Welcome detail in Mpumalanga HIV and TB plan

The National Strategic Plan (NSP) for HIV, TB and STIs 2017 – 2022 is supposed to guide South Africa’s response to HIV and TB. While this national plan sets out broad targets and strategies, the implementation of this plan depends on provinces. To this end, each province had to develop a provincial NSP implementation plan (PIP).

Mpumalanga’s plan is called the Mpumalanga Provincial Implementation Plan for HIV, TB and STIs 2017 – 2022 (the Mpumalanga PIP). (Spotlight previously published analysis of the KwaZulu-Natal PIP.)

Broadly speaking, the Mpumalanga PIP stands out for including a series of well-chosen concrete implementation targets. While most provinces include targets in their plans, targets tend to be broad and to relate to indicators such as new HIV infections, rather than to the specific interventions that will help reduce new HIV infections. Mpumalanga is thus one of the relatively few provinces whose implementation plan goes beyond just broad statements of intent and engages seriously with implementation. Below we analyse the PIP more closely. 

The context

Around 7 100 people died because of HIV in Mpumalanga in 2018. This is much lower than the peak of 31 000 in 2006. Around 19 300 people became HIV positive in the province in 2018. Since more people are becoming infected than are dying, the absolute number of people living with HIV in the province is still rising.

As in other provinces, the dramatic decline in AIDS deaths is driven by the increased availability of antiretroviral therapy. By 2018 there was in the region of 470 000 people on treatment in the province – more than ten times as much as 10 years ago. 

Around 700 000 people in the province are living with HIV – This amounts to 15.4% of the population. This makes Mpumalanga the province with the second highest HIV prevalence in the country behind only KZN.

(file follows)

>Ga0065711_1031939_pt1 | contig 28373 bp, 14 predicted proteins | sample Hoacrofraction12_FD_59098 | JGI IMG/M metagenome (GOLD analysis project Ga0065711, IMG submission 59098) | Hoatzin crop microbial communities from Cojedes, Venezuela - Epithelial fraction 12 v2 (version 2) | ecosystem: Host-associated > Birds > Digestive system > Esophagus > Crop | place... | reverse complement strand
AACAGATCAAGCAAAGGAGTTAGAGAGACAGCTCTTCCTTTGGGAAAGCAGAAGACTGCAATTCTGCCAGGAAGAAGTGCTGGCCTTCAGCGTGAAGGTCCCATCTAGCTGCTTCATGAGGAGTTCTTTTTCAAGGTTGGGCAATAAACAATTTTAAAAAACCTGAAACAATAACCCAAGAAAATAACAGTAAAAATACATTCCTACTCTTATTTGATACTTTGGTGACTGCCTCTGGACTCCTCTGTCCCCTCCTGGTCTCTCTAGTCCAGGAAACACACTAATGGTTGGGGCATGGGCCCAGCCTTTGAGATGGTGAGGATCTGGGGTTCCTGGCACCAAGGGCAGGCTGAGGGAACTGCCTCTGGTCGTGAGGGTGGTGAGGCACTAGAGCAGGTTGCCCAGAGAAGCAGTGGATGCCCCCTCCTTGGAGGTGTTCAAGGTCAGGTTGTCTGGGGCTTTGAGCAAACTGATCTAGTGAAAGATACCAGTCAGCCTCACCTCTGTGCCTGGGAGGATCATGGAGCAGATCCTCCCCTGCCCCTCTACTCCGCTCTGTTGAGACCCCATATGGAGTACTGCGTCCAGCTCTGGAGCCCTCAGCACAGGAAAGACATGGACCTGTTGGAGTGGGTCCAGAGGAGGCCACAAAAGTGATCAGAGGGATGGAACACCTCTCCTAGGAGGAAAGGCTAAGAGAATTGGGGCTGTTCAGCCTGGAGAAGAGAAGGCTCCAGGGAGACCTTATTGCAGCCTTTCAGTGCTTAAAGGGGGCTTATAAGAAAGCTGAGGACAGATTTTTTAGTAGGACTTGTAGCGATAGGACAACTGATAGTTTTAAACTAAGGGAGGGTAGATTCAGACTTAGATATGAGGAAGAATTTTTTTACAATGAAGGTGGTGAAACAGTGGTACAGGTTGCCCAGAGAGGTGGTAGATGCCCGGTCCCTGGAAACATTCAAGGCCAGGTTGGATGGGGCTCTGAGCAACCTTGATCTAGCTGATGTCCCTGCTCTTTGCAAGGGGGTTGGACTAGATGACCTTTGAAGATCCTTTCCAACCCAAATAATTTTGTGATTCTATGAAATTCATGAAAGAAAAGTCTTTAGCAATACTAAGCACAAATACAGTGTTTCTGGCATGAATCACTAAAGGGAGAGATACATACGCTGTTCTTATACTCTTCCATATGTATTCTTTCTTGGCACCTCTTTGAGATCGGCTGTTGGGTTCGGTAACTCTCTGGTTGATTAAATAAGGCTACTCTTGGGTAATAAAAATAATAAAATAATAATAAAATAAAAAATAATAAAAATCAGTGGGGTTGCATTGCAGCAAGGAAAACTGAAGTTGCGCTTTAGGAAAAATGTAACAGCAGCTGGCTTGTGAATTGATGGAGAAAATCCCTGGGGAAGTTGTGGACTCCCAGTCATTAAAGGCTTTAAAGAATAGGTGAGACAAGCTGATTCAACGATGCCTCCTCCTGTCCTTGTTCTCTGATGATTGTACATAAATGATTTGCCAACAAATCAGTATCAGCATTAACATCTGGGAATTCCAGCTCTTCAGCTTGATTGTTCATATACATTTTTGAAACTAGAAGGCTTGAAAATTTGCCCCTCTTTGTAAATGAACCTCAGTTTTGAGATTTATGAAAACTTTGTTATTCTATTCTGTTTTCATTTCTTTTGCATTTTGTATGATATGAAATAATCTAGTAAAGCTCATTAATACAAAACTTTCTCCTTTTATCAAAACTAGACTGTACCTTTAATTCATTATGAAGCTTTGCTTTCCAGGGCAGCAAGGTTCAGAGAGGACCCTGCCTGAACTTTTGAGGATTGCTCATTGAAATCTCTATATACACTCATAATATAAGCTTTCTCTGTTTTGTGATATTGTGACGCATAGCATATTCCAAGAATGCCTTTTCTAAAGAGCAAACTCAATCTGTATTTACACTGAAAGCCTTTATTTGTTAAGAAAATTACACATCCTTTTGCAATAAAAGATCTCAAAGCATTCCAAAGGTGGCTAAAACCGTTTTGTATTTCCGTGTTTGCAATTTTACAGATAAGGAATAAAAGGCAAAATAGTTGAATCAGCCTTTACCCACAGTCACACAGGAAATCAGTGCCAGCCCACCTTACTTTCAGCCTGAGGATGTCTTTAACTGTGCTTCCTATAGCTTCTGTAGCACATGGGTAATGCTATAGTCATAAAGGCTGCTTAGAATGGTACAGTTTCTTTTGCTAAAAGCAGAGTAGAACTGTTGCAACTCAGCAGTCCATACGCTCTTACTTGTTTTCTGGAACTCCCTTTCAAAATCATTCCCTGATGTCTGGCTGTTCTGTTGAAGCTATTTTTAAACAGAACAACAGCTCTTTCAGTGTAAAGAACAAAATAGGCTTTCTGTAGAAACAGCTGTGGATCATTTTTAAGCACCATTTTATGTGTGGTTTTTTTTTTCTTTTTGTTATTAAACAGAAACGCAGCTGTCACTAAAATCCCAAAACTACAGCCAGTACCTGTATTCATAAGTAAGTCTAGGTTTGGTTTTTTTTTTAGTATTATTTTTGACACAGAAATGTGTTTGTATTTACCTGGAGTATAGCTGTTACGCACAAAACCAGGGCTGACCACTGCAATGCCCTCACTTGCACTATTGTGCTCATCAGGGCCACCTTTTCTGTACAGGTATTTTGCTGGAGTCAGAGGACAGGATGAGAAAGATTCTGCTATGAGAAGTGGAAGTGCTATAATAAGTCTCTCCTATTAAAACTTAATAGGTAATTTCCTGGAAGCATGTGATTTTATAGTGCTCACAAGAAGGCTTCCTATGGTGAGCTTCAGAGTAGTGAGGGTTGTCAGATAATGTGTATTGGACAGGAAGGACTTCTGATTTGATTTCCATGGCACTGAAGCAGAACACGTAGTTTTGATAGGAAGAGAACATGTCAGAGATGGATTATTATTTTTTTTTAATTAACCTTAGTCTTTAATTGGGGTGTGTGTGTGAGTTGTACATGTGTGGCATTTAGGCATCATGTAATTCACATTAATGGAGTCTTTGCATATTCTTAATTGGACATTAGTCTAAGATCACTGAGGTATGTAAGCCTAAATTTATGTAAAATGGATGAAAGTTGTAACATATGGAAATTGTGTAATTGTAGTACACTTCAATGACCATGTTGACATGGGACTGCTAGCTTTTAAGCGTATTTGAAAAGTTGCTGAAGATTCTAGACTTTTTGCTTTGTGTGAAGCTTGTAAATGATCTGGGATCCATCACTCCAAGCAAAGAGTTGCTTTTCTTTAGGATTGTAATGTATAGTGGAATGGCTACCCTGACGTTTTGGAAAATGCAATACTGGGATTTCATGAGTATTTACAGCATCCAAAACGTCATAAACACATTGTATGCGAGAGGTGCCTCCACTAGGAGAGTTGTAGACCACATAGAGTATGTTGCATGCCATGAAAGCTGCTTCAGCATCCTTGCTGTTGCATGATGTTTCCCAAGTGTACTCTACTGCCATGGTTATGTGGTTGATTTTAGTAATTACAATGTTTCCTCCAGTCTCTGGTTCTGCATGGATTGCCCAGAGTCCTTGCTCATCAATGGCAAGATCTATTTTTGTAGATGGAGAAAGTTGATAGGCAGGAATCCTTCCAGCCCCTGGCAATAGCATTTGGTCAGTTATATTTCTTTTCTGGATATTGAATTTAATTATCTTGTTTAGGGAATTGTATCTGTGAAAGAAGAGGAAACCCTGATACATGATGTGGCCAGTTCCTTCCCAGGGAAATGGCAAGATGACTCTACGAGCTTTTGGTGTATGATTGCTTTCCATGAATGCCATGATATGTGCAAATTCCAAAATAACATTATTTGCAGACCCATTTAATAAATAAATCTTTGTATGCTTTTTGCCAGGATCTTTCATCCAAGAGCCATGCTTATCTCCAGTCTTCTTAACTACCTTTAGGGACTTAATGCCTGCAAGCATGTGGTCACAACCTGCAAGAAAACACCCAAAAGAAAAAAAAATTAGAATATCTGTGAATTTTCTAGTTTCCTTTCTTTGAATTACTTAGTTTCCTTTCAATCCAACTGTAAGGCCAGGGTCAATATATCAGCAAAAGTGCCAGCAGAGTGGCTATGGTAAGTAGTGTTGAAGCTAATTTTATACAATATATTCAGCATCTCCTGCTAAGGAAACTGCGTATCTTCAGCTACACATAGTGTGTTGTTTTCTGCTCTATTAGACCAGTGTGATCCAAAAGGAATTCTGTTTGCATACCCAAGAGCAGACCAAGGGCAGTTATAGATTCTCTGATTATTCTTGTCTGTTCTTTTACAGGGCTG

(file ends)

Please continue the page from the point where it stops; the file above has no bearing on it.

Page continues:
Regarding the first of the UNAIDS and NSP 90-90-90 targets, Mpumalanga is tied with the national estimate of 90.5% of people living with HIV knowing their status. Regarding the second 90 – percentage of diagnosed people on treatment – Mpumalanga is estimated to be on 73.5%, ahead of the national estimate of 68.4%. On the third 90 – percentage of people on treatment who are virally suppressed – Mpumalanga is on 88.1%, just below the national estimate of 88.4%. (This is using the UNAIDS definition of <1000 RNA copies/ml – <400 RNA copies/ml is also used sometimes).

While the performance on the 90-90-90 targets is decent when compared to other provinces, it should be considered in the context of the province’s extremely high HIV prevalence. In this light it is at least as urgent in Mpumalanga as elsewhere to improve on the second 90 by taking concrete steps to help more people to start treatment and to stay on treatment.

The Mpumalanga PIP

As with most PIPs, the Mpumalanga PIP contains useful information on the state of the HIV and TB response in the province. Various problems in the response are identified, often with specific districts or sub-districts identified as focus areas. Two of the province’s three districts, Gert Sibande and Ehlanzeni, are of the hardest hit by HIV and TB in the country. 

In some instances the PIP’s recognition of the problems in the province is refreshingly frank and honest. In relation to TB it states: “The provincial challenges to address mortality and morbidity were largely linked to inaccessible TB treatment services due to drug stockouts, inadequate care provision and poor adherence models.”